Wed 13 Feb 2013
HORRORS OF THE BLACK MUSEUM. American-International Pictures, 1959. Michael Gough, June Cunningham, Graham Curnow, Shirley Anne Field, Geoffrey Keen, Gerald Anderson, John Warwick. Director: Arthur Crabtree.
Horrors of the Black Museum is a gaudy comic book of a movie, best enjoyed if you park your good taste and critical faculties with the gum under your seat. The story, by Herman Cohen and Aben Kandel (the team that brought us such classics as I Was a Teenage Werewolf, I Was a Teenage Frankenstein and Berserk) posits that a best-selling True Crime writer (Michael Gough, masticating the scenery with sadistic relish) gets his insights by committing the crimes himself — or having them committed by a young assistant in hypnotic thrall to him.
The murders themselves are fairly grisly, including the opening bit (featured in all the previews) with a pair of booby-trapped binoculars, and are all practiced against lissome young ladies, but they have the redeeming value of being so far over the top (like Gough’s acting) as to provoke the odd chuckle.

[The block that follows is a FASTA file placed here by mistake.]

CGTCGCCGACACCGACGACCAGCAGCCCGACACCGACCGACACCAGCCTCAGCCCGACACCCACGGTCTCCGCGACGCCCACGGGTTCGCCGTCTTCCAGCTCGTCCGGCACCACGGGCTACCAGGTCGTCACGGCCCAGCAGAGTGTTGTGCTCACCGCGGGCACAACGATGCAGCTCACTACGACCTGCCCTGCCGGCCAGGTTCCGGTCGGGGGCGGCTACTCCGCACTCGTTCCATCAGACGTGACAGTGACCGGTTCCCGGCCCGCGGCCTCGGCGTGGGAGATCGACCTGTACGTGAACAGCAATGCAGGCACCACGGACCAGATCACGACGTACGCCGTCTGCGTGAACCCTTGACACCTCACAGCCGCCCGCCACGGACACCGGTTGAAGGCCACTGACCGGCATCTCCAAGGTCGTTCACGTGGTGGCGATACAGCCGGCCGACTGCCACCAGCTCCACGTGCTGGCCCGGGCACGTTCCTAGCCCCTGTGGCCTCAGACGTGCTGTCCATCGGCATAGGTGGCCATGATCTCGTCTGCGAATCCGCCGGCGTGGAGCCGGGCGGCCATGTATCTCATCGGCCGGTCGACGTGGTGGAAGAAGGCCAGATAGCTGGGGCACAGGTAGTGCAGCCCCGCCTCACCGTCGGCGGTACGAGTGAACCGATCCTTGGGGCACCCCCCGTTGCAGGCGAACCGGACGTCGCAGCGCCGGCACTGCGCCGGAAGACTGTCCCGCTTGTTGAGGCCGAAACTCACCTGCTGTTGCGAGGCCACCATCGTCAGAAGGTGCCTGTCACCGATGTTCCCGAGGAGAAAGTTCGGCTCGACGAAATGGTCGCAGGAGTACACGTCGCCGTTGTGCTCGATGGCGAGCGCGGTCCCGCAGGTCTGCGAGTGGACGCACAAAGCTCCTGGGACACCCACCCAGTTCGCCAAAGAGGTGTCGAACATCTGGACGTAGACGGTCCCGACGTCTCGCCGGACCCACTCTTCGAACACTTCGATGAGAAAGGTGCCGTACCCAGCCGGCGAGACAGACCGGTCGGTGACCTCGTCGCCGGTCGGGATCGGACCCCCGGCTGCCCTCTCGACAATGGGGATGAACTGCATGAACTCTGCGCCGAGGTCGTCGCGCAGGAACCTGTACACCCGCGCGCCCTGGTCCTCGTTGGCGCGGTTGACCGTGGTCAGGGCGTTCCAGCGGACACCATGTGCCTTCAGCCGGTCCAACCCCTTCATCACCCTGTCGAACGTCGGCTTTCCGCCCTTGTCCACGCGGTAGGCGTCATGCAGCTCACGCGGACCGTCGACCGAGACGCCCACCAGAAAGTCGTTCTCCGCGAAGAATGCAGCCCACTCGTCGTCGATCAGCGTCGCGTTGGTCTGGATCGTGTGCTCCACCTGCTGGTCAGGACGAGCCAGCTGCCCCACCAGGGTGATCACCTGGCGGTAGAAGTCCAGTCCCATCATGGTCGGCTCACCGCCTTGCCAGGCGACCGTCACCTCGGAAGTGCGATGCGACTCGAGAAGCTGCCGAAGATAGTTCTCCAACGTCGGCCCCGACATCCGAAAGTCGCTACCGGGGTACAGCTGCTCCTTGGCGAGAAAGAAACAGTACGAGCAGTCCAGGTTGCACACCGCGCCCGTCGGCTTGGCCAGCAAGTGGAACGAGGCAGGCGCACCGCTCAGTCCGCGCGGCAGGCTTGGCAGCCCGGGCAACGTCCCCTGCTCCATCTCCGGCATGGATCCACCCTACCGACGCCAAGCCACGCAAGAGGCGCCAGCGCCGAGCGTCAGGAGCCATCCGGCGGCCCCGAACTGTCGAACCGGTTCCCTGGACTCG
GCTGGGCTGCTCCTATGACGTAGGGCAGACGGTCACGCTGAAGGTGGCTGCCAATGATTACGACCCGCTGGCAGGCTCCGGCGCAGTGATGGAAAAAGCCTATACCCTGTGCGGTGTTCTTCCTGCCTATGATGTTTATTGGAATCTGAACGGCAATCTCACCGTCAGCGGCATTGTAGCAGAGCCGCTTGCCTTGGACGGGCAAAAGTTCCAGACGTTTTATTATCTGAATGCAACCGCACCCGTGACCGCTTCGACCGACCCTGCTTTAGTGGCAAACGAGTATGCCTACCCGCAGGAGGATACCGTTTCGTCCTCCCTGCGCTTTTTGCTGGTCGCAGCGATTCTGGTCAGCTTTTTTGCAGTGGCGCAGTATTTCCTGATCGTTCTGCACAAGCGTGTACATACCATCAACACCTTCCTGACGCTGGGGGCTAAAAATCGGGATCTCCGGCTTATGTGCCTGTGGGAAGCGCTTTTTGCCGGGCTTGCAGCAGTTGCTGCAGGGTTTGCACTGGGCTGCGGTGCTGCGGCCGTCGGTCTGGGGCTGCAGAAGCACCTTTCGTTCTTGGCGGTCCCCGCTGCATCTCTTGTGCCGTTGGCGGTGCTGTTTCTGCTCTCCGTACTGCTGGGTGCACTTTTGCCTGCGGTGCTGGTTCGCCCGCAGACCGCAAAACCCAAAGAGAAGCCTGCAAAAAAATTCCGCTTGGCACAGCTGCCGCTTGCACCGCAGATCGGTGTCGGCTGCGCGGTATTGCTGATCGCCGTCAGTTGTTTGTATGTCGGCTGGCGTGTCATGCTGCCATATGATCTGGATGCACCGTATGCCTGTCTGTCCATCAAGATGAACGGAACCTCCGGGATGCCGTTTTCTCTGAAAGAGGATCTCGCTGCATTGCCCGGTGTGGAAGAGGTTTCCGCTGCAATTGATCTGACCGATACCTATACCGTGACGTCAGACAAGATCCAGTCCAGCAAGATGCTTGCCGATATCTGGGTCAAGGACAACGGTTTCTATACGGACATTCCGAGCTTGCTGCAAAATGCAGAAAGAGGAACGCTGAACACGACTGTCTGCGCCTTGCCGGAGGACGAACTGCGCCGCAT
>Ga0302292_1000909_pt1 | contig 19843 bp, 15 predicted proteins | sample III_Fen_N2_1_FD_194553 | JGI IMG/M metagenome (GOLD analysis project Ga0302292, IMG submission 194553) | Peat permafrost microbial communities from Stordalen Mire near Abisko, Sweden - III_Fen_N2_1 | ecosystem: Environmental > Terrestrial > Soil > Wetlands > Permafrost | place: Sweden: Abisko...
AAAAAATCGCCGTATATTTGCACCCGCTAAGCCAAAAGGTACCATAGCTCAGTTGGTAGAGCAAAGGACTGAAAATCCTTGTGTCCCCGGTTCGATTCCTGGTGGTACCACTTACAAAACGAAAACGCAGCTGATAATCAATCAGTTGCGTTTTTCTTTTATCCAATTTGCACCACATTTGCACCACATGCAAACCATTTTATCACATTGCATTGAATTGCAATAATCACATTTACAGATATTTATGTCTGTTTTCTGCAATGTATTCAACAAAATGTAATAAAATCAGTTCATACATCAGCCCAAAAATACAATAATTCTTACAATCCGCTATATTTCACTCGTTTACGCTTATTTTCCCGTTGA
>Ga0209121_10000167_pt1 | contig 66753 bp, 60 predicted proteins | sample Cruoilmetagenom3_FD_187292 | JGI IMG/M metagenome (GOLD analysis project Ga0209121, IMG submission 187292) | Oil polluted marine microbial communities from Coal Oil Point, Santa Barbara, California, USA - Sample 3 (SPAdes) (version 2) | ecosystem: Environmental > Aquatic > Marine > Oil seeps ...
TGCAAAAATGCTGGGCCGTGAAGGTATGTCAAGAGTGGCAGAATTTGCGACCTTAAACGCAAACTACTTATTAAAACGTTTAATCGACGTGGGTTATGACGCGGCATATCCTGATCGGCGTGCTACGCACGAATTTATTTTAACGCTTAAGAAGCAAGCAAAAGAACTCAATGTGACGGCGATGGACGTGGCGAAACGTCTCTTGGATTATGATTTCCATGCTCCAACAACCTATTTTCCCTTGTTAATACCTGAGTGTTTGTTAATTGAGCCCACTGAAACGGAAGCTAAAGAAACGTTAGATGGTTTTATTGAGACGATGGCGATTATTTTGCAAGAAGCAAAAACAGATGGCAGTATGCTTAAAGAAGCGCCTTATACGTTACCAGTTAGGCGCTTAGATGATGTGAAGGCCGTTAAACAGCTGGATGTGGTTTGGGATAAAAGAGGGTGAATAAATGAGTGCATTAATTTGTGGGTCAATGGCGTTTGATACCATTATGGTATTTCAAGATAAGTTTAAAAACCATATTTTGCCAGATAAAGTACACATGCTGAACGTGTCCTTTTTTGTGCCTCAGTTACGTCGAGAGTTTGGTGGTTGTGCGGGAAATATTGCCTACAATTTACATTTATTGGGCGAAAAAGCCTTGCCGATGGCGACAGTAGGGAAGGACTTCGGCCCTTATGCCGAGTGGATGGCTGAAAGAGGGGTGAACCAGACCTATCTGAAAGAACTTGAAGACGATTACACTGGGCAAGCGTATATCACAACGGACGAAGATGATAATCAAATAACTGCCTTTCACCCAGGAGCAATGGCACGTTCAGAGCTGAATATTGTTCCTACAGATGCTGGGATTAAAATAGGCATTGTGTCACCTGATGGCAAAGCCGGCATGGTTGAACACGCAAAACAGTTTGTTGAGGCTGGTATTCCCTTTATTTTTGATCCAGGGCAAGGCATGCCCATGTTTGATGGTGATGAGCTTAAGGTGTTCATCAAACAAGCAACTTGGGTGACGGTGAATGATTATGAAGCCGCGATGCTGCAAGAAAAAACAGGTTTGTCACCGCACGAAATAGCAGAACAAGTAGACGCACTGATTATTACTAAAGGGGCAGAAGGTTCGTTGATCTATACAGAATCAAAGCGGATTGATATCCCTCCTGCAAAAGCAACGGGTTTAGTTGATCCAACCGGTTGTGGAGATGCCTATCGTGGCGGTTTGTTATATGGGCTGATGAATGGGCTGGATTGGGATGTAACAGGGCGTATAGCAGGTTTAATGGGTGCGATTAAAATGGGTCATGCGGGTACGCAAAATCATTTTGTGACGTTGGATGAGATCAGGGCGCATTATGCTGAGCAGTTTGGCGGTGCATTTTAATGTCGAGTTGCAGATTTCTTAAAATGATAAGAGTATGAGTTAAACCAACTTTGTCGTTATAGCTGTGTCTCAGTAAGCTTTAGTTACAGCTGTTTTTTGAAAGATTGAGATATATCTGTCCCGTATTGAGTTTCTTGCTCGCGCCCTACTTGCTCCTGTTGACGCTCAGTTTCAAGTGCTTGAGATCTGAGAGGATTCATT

At one point, for instance, we are asked to believe that the killer snuck into a woman’s apartment and built a guillotine over her bed which she doesn’t see until she lies down in just the right position for it to — well you get the idea. Even better is Gough’s sanctum sanctorum, filled with acid vats, S/M apparatus and some sort of machine mounted with dials, lights and levers that seems to serve no function at all.
Okay, admittedly the writing is perfunctory, and the acting mostly capable but undistinguished. There’s also some fairly prominent homophobia running through all this, what with the tastefully appointed bad guy keeping his handsome young assistant enslaved so they can victimize women. But I found Horrors suffused with a redeeming energy and engaging carelessness that kept me entertained throughout.